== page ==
The study population consisted of slightly more females (58%) with a mean age of 46 years. Regarding the criteria for the MetS, mean values of cardiometabolic traits were well within the healthy range (Table 1). Concentrations of detected EDCs in Lifelines are shown in Table 2. The parabens MeP, EtP, and PrP, were detected above LOD in ≥93% of the subjects, whereas n-BuP and BzP were detected in 86% and 5%. of the cases, respectively. Of the bisphenols, BPA was detected in 95% of the samples, followed by BPF (52%) and BPS (9%). Of the phthalate metabolites, MEP, MiBP, MnBP, MEHHP, MEOHP, MECPP and MBzP were detected in all samples. MEHP, MMP, MnHP, MiDP, and MiNP were detected in 84%, 53%, 21%, 10% and 1% of the samples, respectively. MHiNP was detected in none of the samples and is therefore not displayed. Only EDCs detected above LOQ in >50% of the population were included in further analyses (phenols: MeP, EtP, PrP, and BPA; phthalates: MEP, MiBP, MnBP, MEHP, MEHHP, MEOHP, MECPP, and MBzP).

Table 1 Characteristics of the study population drawn from the Lifelines cohort (n = 662).
Table 2 Urinary excretion of individual Endocrine Disrupting Chemicals, and grouped Endocrine Disrupting Chemicals.

Associations between endocrine disrupting chemicals and adiposity-related traits

Figure 1 presents association analyses between urinary EDC concentrations and adiposity-related traits. The base model, which corrects for sex and age, showed direct associations for BPA, MEP, MiBP, MECPP and MBzP and BMI (all p < 0.05). When additionally correcting for level of education, smoking, diabetes, physical activity and caloric intake in the full model, the associations for BPA and MEP lost significance (p ≥ 0.05). Effect sizes for MiBP (Beta: 1.12, p < 0.0001) and MECPP (B: 0.65, p = 0.031) were robust to the additional adjustments, whereas the effect size for MBzP increased (Bbase:0.45, p = 0.0099; Bfull: 0.64, p = 0.0006). Waist circumference showed associations to similar EDCs, with direct associations for BPA, MEP, MiBP and MBzP in the base model. Of these associations, BPA (B: 0.83, p = 0.042) and MiBP (2.52, p = 0.0002) remained robust to additional adjustments in the full model. Like BMI, the effect size of MBzP increased in the full model (Bbase: 1.03, p = 0.0261; Bfull: 1.56, p = 0.001) The associations for MiBP and MBzP and both adiposity-related traits remained significant after adjusting for multiple testing (FDR:≤0.008). Estimates, confidence intervals, raw- and FDR-adjusted p-values are presented in Supplementary tables 2a,b.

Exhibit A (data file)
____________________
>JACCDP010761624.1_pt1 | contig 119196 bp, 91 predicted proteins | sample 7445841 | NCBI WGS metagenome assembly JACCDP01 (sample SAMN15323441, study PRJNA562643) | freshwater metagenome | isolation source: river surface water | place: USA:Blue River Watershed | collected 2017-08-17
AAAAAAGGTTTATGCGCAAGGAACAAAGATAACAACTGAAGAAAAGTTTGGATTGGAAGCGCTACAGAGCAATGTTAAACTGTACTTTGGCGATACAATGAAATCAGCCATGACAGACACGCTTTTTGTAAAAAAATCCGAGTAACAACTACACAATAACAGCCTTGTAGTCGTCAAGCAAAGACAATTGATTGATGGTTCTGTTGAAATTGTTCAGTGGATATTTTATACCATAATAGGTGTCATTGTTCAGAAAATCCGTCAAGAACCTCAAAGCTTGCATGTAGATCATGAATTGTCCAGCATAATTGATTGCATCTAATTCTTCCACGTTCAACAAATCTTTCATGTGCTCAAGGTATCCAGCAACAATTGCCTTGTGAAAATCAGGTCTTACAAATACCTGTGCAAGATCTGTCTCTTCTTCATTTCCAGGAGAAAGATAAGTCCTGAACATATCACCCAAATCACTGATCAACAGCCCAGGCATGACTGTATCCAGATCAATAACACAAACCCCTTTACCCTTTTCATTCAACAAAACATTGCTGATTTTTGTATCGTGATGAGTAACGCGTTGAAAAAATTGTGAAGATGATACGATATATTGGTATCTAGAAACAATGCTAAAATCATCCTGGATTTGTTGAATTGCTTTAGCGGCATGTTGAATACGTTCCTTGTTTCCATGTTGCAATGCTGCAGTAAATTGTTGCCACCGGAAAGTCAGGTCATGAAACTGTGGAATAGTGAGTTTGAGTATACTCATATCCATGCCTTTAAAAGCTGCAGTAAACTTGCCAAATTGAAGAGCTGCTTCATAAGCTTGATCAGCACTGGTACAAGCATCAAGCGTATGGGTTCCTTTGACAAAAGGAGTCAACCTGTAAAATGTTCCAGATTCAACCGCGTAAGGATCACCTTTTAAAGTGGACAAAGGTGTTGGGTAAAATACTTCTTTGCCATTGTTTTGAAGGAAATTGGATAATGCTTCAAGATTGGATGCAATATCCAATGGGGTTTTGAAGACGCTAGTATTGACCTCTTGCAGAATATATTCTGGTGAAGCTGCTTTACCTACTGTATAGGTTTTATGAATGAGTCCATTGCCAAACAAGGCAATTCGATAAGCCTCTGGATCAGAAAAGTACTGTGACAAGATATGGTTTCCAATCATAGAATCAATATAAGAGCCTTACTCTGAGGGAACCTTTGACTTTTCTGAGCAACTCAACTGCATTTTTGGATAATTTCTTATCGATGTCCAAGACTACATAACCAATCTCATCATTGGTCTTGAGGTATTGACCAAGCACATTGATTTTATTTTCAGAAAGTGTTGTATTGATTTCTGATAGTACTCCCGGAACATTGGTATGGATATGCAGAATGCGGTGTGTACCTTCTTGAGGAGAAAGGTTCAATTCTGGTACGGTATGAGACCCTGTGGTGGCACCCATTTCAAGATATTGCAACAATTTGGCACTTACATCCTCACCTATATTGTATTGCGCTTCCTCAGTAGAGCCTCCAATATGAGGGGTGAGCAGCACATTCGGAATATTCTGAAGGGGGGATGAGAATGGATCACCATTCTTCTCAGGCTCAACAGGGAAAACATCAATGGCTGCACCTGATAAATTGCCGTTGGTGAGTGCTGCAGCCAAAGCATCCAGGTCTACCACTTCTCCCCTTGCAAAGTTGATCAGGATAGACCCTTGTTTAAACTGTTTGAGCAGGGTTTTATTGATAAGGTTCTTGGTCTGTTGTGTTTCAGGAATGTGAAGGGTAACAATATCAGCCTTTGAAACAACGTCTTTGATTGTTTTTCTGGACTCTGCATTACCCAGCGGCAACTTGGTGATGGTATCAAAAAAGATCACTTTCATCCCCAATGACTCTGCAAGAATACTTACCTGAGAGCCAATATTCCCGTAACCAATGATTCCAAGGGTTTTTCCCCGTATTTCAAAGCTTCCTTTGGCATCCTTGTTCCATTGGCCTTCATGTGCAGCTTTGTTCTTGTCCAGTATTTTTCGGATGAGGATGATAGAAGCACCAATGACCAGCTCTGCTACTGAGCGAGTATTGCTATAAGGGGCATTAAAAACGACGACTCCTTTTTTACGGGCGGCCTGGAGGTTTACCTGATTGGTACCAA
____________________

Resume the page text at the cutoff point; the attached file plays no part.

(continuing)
Figure 1
figure 1

Multivariate associations between adiposity-related traits and urinary paraben, bisphenol and phthalate concentrations in the Lifelines population (n = 662). Data is presented as estimate [confidence interval] for two models. The base model (red) is corrected for age and sex. The full model (blue) is corrected for age, sex, education, smoking, diabetes status, physical activity and total caloric intake. Endocrine Disrupting Chemicals (EDCs) which were detected above the limit of quantification (LOQ) in at least 50% of the samples were included in analysis. EDCs were log10-transformed before analysis. For full names of EDCs, see Table 2. *raw p-value < 0.05 in full model; Benjamini and Hochberg False Discovery Rate (FDR < 0.05) in full model.

Associations between endocrine disrupting chemicals and other cardiometabolic traits

Associations between EDCs and lipids are presented in Fig. 2. When adjusting for age and sex, HDL-cholesterol showed an inverse relation with MEP (B: −0.03, p = 0.0168). Although this association weakened in the full model, it remained significant (B: −0.02, p = 0.0391). For triglycerides, we found inverse associations with MEHP (B: −0.01, p = 0.0106) and MECPP (B: −0.04, p = 0.0089). After adjusting for additional variables both effects weakened, resulting in the association with MEHP becoming non-significant and the one with MECPP reducing in effect size (−0.03, p = 0.0417). None of the associations between lipids and EDCs survived the correction for multiple testing (all FDR > 0.05). Glucose and blood pressure were not associated with any of the EDCs. Estimates, confidence intervals and p-values can be found in Supplementary Table 2cg.

Figure 2
figure 2